Belgium lead Group B, level on points with Wales ahead of a trip to Cardiff on Friday, and looking at the table, one would feel good about their chances of qualifying automatically, justifying their current ranking of 2nd in the world. However, there is more to the performance of Marc Wilmots’ sides than can be gleaned from a casual glance at points earned, especially as Bosnia have unexpectedly stumbled after easily qualifying for the World Cup. Not only benefiting from the malaise of a side that, on form, likely would’ve been their toughest competition in an otherwise middling group, Belgium have struggled to break down the opposition. While 15 goals in five matches played seems a fine return, in their matches at home to Wales and away to Bosnia and Israel, Belgium have been profligate, netting only twice. There were similar issues at the World Cup, and the hope was that the return of Christian Benteke, absent last summer, could spur the Red Devils on in attack. Things haven’t gone exactly to plan, and Belgium seemed in need of some creative impetus.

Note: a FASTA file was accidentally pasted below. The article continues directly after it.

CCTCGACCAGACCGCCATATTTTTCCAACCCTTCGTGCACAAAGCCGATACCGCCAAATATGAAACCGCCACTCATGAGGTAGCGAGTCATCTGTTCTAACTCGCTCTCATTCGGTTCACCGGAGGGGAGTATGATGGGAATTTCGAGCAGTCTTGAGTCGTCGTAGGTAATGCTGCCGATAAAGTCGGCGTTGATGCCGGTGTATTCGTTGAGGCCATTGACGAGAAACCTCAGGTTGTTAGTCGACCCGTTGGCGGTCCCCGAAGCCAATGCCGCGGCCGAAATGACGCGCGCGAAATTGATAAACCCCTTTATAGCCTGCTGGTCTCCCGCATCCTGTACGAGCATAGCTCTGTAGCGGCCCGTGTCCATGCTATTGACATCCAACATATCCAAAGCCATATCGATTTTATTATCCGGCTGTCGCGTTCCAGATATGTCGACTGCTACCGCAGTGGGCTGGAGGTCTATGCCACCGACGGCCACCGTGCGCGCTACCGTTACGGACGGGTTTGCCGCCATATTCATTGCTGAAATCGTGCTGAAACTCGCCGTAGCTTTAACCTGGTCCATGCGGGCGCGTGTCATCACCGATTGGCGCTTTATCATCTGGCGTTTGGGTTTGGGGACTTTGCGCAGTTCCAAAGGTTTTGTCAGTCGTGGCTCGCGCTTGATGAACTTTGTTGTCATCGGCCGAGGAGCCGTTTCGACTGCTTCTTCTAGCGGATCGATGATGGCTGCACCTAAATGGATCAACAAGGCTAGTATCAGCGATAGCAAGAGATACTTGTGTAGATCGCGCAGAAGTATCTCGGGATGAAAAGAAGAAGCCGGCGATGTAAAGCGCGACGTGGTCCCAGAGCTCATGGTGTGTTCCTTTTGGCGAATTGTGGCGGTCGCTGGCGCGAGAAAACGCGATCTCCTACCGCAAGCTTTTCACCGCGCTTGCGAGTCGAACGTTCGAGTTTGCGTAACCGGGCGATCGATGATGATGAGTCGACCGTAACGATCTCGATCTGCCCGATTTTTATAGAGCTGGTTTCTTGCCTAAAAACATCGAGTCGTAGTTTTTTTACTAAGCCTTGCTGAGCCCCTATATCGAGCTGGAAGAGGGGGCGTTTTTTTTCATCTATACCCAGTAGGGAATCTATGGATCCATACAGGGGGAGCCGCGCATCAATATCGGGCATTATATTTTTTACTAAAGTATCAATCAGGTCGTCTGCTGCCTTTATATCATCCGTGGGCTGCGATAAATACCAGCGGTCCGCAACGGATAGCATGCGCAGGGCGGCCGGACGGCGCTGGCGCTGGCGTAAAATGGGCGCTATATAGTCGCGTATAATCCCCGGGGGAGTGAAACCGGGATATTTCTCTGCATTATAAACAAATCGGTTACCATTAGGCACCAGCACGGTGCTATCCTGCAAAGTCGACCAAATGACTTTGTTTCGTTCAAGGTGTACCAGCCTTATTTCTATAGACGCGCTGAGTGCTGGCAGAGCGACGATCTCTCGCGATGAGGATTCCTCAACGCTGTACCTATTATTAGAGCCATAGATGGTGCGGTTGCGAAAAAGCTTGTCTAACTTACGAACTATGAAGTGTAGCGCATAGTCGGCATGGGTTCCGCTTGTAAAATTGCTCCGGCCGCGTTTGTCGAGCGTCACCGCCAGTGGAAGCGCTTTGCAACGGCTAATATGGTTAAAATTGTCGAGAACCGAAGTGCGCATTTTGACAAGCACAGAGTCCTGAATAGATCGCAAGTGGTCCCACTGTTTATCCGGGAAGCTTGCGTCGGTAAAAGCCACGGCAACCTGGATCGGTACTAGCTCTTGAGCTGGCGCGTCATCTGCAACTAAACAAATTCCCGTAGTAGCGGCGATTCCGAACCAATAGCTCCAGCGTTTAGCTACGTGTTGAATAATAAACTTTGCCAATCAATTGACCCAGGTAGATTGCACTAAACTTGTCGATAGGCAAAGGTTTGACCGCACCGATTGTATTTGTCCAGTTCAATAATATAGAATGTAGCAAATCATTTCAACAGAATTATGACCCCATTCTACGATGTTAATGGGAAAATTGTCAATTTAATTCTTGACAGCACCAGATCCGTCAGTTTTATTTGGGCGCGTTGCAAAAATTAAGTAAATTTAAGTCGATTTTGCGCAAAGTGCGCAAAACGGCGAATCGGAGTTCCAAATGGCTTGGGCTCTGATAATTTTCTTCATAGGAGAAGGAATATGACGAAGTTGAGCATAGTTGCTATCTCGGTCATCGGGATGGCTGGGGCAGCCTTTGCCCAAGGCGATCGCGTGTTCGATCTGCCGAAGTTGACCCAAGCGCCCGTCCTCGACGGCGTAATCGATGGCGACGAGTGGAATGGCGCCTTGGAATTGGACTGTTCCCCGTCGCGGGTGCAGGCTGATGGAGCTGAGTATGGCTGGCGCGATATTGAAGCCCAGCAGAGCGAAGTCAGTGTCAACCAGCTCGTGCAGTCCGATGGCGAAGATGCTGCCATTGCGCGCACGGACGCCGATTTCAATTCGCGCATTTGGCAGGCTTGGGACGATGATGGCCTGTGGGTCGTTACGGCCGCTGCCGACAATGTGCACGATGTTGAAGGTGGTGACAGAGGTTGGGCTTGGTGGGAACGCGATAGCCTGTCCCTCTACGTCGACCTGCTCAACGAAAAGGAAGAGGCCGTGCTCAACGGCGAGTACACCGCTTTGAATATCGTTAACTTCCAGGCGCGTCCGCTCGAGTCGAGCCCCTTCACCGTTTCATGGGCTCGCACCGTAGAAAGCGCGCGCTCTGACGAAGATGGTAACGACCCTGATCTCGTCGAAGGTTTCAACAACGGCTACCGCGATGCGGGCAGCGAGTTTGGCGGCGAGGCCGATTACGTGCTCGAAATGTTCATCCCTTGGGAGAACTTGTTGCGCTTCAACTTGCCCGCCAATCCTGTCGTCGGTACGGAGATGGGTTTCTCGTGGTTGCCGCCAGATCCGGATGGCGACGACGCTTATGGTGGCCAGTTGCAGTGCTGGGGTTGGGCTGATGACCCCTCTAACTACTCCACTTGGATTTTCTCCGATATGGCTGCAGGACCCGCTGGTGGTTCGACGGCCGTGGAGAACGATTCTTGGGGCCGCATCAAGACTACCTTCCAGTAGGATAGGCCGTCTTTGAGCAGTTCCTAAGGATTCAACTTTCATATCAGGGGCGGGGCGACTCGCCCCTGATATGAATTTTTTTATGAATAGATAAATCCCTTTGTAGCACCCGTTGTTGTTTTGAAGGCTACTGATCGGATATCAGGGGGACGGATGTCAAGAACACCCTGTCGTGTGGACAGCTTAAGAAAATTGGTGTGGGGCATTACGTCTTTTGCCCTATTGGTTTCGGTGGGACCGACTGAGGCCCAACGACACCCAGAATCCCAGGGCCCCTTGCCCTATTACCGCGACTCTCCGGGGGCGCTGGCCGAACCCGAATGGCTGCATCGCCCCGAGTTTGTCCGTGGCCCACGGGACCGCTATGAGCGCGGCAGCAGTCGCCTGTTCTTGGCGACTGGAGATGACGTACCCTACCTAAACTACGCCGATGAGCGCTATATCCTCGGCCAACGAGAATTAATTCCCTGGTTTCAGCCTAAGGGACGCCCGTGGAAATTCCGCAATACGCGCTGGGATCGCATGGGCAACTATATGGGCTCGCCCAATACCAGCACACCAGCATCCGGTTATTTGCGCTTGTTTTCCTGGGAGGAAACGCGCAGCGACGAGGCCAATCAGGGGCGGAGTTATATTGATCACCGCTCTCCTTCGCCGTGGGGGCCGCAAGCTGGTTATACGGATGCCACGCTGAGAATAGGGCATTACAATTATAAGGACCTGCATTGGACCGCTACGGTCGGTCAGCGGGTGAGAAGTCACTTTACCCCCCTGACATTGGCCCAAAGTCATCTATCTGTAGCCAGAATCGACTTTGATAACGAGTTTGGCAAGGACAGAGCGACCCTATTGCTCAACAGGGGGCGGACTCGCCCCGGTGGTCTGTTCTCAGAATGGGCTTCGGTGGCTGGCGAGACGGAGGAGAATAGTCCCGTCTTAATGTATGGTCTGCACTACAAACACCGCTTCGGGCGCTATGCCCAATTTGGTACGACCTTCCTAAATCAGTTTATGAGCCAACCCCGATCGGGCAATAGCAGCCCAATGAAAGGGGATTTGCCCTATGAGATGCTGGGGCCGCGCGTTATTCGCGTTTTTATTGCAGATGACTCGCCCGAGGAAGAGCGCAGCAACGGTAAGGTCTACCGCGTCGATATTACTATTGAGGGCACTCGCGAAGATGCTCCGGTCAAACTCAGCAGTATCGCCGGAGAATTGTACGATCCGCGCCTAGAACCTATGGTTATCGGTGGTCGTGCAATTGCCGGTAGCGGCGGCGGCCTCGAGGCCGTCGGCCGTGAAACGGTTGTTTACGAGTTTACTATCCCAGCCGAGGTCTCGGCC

France, for their part, are, despite a wealth of young talent on the rise, decidedly a team in transition, and trying to figure out their best eleven has proved tricky. Players like Patrice Evra, Bacary Sagna and Yohan Cabaye will all be on the wrong side of thirty come next summer, and will be similarly taxed by European campaigns, their ageing bodies ill-suited for a high-pressure tournament situation, yet they have continued to feature extensively. Admittedly, Evra probably deserves his place on merit, especially given Benoit Tremoulinas’ struggles defending on the evening, but the general reluctance of Didier Deschamps in this department has been a real problem, especially further forward. Despite the bevy of young attacking talent, the manager’s overly cautious team selections have hamstrung the development of many of these players, as even friendlies such as this one have seen overly predictable/veteran-heavy lineups. Deploying the likes of Cabaye, Blaise Maituidi and Moussa Sissoko over youngsters like (supposedly injured) Kurt Zouma and Josuha Guilavogui doesn’t seem the most progressive, especially with nothing to lose. While the recent initial call-ups of Nabil Fekir, Geoffrey Kondogbia (who missed this match for the birth of his son) and now Paul-Georges Ntep may give some indication of a shift in philosophy on Deschamps’ part, their spotty inclusion on the pitch is indicative of a reticence to truly trust these types of prospects.